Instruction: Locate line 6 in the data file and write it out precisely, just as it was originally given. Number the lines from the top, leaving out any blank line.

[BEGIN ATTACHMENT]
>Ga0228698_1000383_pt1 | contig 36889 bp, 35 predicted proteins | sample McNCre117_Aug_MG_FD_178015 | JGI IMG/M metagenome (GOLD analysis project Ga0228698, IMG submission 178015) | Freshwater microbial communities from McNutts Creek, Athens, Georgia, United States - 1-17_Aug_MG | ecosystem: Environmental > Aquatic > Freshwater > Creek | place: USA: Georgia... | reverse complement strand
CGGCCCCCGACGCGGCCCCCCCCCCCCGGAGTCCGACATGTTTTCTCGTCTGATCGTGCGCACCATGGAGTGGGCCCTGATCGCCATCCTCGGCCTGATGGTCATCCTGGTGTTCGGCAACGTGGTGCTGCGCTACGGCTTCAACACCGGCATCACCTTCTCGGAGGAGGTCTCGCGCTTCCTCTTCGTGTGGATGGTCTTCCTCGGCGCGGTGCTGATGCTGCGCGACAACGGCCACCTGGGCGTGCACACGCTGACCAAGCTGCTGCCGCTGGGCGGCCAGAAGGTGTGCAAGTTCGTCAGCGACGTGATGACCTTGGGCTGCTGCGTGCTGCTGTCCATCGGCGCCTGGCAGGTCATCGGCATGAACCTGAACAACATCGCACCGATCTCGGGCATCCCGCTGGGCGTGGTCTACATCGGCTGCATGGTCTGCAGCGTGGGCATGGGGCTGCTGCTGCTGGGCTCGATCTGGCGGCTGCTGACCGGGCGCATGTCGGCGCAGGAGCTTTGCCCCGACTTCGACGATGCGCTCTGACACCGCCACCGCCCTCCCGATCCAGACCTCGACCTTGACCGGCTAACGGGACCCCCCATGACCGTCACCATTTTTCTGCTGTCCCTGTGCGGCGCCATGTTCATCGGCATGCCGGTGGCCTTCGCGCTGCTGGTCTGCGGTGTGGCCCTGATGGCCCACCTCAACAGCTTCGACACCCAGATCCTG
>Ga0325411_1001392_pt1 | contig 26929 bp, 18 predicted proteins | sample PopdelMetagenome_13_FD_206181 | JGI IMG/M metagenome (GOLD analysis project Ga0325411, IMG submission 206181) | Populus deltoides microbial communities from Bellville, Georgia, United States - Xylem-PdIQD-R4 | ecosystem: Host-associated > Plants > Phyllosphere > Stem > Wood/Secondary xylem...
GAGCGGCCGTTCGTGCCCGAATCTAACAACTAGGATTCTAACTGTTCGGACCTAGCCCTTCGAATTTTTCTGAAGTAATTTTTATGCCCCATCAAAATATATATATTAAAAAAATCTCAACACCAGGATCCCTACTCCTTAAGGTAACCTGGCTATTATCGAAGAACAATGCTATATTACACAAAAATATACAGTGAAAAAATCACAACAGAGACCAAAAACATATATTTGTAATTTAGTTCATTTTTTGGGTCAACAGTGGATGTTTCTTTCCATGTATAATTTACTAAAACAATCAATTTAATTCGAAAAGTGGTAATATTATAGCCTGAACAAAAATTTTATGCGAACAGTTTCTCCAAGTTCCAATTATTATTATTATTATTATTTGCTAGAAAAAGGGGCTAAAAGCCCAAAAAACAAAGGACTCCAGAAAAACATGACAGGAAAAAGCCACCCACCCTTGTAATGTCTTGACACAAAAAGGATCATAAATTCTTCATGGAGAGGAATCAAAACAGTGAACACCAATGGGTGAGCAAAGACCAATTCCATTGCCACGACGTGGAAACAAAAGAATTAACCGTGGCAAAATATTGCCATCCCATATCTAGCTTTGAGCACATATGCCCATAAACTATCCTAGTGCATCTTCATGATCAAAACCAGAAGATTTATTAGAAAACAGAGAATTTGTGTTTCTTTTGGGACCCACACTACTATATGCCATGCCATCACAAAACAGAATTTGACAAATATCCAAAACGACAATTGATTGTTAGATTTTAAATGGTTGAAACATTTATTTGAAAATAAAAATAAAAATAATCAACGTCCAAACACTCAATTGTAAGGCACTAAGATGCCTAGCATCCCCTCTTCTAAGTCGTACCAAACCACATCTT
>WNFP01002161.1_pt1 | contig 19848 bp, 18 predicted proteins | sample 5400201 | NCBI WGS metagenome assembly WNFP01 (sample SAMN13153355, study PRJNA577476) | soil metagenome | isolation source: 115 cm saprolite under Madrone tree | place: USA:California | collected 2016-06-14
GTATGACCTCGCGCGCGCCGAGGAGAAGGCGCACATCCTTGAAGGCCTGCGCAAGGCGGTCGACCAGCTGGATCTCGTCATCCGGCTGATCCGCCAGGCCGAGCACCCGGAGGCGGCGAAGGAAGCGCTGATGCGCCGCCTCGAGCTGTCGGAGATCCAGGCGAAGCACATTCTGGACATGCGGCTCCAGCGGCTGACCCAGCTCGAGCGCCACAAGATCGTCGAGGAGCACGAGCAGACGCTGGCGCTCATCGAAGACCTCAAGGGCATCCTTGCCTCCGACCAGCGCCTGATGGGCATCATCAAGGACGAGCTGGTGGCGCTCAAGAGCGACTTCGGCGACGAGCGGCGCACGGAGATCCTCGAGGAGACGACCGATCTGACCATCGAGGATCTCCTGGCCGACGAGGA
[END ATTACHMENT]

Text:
GTATGACCTCGCGCGCGCCGAGGAGAAGGCGCACATCCTTGAAGGCCTGCGCAAGGCGGTCGACCAGCTGGATCTCGTCATCCGGCTGATCCGCCAGGCCGAGCACCCGGAGGCGGCGAAGGAAGCGCTGATGCGCCGCCTCGAGCTGTCGGAGATCCAGGCGAAGCACATTCTGGACATGCGGCTCCAGCGGCTGACCCAGCTCGAGCGCCACAAGATCGTCGAGGAGCACGAGCAGACGCTGGCGCTCATCGAAGACCTCAAGGGCATCCTTGCCTCCGACCAGCGCCTGATGGGCATCATCAAGGACGAGCTGGTGGCGCTCAAGAGCGACTTCGGCGACGAGCGGCGCACGGAGATCCTCGAGGAGACGACCGATCTGACCATCGAGGATCTCCTGGCCGACGAGGA